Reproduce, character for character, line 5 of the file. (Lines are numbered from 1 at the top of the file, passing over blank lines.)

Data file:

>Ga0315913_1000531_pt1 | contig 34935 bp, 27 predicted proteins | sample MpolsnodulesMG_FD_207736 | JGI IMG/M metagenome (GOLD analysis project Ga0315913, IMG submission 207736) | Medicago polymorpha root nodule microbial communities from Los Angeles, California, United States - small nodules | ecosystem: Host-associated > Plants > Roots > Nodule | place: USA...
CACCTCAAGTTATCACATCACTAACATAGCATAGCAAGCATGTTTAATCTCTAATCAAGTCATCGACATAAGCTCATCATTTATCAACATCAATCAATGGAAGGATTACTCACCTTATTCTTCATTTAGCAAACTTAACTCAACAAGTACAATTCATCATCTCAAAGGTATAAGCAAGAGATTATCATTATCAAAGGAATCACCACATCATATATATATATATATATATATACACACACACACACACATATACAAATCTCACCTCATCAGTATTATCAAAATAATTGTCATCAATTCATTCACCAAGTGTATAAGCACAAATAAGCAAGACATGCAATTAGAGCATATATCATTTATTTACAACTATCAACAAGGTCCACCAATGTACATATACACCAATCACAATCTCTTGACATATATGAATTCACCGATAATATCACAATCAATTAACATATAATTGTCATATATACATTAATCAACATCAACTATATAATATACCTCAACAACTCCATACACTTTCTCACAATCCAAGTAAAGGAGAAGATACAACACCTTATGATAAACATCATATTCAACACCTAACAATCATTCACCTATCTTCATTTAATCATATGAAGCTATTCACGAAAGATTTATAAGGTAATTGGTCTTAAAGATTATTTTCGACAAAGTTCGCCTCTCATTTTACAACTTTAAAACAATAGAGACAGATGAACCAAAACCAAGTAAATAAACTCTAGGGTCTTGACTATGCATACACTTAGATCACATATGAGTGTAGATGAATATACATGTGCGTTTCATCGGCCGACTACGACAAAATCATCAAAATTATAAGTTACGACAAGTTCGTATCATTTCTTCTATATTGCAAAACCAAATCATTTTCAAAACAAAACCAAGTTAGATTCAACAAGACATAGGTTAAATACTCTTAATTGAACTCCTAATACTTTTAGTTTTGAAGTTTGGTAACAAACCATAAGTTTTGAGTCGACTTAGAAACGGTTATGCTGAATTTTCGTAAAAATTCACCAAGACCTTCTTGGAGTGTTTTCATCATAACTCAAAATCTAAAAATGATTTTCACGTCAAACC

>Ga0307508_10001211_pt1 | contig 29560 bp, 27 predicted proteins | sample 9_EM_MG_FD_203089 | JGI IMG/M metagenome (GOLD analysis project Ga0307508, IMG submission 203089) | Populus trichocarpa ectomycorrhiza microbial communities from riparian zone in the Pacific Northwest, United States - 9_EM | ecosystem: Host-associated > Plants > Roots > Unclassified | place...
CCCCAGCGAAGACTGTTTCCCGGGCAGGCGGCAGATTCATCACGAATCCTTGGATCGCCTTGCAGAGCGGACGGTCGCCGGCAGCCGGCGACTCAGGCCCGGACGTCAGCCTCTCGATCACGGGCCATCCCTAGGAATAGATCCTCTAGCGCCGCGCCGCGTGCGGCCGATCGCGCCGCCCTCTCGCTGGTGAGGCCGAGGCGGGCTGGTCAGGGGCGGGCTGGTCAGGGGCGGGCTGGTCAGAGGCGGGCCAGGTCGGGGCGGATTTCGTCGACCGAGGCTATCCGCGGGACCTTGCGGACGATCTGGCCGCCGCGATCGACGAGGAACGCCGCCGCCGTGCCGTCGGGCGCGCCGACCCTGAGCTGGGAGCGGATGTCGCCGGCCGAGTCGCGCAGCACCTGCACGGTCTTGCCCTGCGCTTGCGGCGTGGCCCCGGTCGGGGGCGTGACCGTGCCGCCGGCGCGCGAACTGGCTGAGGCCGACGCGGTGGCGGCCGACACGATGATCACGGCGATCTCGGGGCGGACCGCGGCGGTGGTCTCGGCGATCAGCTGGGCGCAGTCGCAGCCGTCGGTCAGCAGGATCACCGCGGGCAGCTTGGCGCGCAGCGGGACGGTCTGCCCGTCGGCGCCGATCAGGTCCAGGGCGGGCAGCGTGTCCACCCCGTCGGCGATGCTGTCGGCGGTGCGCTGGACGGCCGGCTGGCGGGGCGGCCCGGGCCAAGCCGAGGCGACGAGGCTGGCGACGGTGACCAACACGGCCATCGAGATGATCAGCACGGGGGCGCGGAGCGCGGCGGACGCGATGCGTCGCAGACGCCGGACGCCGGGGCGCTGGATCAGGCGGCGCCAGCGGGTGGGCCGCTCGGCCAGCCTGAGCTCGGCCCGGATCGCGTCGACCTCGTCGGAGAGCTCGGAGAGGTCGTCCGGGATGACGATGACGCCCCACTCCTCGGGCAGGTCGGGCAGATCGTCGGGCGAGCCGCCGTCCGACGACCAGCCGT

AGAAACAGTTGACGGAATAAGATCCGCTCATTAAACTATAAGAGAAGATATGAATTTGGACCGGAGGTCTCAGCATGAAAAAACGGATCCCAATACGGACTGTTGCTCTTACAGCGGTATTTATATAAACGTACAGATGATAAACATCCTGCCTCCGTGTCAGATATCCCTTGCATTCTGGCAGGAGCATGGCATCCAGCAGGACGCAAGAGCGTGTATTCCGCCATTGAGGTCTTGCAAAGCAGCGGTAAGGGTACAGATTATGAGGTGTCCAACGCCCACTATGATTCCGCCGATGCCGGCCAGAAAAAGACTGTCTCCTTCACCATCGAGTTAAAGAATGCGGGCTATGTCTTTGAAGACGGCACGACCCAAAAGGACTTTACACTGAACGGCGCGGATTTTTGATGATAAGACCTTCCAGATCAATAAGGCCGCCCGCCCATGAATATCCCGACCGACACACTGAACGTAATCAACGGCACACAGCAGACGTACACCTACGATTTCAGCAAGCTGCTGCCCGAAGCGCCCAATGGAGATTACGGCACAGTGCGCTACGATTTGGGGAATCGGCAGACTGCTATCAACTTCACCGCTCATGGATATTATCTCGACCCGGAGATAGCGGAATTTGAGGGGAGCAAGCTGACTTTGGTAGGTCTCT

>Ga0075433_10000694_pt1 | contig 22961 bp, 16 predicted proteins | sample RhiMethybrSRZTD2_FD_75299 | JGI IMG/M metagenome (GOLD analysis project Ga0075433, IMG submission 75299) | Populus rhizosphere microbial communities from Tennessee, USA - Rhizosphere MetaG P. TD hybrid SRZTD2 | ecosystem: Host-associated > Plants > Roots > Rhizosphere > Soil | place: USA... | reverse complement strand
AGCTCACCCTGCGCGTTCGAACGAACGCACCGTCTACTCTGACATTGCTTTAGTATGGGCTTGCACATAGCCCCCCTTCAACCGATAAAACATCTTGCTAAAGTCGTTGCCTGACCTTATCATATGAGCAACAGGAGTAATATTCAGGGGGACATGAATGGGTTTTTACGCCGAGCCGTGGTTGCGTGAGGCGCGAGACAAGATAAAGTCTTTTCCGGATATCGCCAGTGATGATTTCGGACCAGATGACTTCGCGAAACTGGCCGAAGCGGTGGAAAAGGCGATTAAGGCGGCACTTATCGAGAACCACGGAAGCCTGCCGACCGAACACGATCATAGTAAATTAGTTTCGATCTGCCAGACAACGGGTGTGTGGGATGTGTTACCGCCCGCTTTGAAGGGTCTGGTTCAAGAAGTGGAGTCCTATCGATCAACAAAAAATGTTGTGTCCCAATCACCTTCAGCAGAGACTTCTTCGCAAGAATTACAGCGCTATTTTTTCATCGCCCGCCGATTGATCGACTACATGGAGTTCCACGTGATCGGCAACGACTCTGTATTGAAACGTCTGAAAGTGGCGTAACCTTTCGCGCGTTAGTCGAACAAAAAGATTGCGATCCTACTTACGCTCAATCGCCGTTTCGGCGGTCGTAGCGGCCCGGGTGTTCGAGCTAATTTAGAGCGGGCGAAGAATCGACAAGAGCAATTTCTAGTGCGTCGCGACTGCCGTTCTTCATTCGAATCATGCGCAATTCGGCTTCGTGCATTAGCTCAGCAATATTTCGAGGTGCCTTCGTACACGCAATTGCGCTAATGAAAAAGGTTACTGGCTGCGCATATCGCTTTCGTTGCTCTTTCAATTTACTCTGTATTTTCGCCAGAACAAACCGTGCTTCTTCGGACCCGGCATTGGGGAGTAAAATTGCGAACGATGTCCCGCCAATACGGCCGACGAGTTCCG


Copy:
AGAAACAGTTGACGGAATAAGATCCGCTCATTAAACTATAAGAGAAGATATGAATTTGGACCGGAGGTCTCAGCATGAAAAAACGGATCCCAATACGGACTGTTGCTCTTACAGCGGTATTTATATAAACGTACAGATGATAAACATCCTGCCTCCGTGTCAGATATCCCTTGCATTCTGGCAGGAGCATGGCATCCAGCAGGACGCAAGAGCGTGTATTCCGCCATTGAGGTCTTGCAAAGCAGCGGTAAGGGTACAGATTATGAGGTGTCCAACGCCCACTATGATTCCGCCGATGCCGGCCAGAAAAAGACTGTCTCCTTCACCATCGAGTTAAAGAATGCGGGCTATGTCTTTGAAGACGGCACGACCCAAAAGGACTTTACACTGAACGGCGCGGATTTTTGATGATAAGACCTTCCAGATCAATAAGGCCGCCCGCCCATGAATATCCCGACCGACACACTGAACGTAATCAACGGCACACAGCAGACGTACACCTACGATTTCAGCAAGCTGCTGCCCGAAGCGCCCAATGGAGATTACGGCACAGTGCGCTACGATTTGGGGAATCGGCAGACTGCTATCAACTTCACCGCTCATGGATATTATCTCGACCCGGAGATAGCGGAATTTGAGGGGAGCAAGCTGACTTTGGTAGGTCTCT